I decided to devote 2016 to getting back into running. I first made easy changes to my diet, swapping out my lunch burrito for soup, and my bacon breakfast sandwiches for yogurt and granola. I’d make one healthy change at a time, and once it became a habit, would take on another. And then I made myself run. I won’t lie: It was super hard. I started with small goals, first, and worked with my schedule. Since I was exhausted after work, I’d sometimes make running my morning “commute.” Once I was consistently running five times per week (this was the hardest part!), I focused on running better, faster, and farther.

I stuck with it, and over six months, I lost 30 lbs and watched my resting heart rate drop from 72 to 49! Every month felt better than the last. I started racing again, and shaved a full hour off my marathon time! I most recently ran the 2016 Antarctica Ice Marathon, and finished 7th overall and 1st from the USA! Now I’m feeling great and am ready to take on more in 2017!”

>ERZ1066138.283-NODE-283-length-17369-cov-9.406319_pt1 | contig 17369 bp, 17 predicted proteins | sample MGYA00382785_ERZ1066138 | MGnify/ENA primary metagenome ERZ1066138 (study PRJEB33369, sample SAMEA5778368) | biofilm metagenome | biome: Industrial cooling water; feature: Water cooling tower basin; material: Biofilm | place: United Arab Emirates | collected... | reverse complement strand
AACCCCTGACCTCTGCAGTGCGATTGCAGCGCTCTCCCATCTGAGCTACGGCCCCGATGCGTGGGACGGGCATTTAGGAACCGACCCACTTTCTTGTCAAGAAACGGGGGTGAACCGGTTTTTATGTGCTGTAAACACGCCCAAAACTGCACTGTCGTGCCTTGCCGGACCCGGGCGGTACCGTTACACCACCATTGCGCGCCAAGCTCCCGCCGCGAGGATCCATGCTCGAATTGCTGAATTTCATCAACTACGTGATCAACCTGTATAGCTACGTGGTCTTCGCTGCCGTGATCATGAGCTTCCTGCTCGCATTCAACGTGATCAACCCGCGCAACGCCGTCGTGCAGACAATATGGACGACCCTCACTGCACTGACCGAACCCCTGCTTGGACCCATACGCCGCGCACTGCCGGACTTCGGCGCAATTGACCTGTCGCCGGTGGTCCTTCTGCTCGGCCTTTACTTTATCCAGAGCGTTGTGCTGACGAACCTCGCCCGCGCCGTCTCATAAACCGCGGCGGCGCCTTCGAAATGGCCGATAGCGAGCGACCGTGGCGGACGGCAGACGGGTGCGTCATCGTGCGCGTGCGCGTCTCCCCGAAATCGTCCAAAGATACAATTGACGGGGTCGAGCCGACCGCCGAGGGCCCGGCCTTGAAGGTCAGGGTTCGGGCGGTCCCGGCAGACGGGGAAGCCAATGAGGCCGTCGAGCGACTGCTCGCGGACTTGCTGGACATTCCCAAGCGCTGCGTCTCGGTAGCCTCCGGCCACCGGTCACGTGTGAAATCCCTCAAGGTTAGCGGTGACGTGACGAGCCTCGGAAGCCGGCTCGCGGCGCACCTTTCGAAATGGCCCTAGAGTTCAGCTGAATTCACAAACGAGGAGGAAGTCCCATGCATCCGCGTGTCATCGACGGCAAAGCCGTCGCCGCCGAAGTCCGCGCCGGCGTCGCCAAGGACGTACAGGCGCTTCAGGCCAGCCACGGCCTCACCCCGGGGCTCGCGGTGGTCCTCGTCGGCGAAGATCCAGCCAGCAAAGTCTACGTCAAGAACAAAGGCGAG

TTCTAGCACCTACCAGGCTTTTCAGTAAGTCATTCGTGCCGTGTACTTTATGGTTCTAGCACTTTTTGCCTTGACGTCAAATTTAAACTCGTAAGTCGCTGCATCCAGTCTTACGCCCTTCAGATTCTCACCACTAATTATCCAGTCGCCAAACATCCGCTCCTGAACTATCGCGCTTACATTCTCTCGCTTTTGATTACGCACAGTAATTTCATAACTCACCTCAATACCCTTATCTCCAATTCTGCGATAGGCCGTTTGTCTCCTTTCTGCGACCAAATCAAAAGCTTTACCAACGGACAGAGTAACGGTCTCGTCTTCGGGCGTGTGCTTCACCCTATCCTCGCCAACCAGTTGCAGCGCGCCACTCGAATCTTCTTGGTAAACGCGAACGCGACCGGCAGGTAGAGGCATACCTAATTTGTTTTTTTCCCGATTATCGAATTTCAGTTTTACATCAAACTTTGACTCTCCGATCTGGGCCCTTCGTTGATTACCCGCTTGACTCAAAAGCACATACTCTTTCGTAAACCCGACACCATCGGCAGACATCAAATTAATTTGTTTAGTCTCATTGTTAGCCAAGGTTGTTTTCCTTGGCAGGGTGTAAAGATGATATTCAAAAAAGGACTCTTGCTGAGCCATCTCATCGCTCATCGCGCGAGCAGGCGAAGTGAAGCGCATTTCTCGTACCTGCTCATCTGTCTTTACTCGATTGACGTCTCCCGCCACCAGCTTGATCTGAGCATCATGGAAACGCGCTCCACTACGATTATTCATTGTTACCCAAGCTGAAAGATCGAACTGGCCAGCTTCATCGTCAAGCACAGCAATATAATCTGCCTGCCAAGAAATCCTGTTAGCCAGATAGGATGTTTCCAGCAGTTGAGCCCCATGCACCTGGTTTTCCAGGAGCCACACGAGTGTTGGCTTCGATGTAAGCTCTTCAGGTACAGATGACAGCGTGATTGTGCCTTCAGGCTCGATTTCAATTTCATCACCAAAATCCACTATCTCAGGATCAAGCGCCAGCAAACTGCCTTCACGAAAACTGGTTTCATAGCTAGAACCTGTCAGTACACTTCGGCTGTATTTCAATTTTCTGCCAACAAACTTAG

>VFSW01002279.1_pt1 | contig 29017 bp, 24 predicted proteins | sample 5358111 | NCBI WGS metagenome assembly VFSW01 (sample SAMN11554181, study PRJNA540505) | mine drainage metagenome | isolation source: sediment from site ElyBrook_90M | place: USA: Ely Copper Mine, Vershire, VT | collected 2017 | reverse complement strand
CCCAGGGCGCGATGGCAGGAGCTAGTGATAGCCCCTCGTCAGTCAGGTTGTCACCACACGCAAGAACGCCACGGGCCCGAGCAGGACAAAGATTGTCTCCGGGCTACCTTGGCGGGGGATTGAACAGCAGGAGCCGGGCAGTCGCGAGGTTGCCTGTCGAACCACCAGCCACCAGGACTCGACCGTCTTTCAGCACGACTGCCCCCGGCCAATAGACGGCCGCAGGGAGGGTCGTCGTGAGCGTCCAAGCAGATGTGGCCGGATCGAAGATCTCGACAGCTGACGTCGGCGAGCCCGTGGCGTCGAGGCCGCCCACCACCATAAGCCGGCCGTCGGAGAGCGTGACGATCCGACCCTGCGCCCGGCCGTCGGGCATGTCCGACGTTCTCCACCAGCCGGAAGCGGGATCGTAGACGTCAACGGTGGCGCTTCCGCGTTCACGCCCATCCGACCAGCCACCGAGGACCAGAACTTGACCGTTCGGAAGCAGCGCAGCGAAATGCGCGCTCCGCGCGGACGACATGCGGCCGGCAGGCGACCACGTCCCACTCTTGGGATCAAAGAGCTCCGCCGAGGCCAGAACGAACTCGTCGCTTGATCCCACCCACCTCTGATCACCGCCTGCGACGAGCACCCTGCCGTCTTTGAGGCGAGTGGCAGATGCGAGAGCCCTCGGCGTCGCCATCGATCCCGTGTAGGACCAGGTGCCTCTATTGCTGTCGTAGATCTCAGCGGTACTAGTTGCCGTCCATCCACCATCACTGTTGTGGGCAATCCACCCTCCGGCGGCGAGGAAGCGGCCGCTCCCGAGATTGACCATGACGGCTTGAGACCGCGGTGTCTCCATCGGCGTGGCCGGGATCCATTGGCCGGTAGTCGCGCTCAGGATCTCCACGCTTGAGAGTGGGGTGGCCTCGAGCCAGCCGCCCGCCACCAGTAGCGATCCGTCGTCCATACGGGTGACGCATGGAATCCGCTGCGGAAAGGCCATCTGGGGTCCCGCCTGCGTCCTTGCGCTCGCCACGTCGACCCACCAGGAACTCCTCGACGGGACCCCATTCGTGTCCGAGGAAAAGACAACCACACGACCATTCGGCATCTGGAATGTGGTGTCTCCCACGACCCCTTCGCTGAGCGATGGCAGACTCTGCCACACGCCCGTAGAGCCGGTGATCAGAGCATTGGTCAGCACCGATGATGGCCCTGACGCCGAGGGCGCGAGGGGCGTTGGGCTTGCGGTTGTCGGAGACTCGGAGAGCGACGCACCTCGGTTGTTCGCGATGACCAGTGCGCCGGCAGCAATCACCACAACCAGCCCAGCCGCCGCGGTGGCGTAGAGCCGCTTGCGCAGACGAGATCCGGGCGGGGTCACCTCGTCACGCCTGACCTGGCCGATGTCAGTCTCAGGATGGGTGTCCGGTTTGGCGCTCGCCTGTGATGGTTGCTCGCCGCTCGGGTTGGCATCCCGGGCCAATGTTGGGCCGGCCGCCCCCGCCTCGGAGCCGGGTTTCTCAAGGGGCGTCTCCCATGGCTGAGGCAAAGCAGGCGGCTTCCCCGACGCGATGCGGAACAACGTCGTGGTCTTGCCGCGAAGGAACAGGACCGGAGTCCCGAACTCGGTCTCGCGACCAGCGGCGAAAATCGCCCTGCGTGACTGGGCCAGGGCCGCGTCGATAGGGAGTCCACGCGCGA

–Graham Keggi, Fitbit Activity & Exercise Product Manager

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  • Allison Hahn

    I think that these goals are deceptive simple. I have printed them in hopes that they will be easier to achieve. I am a person of habits, it takes 30 days to make a habit. I am hoping to do one at a time everyday for a month…. wish me luck!
    Thanks for the advice.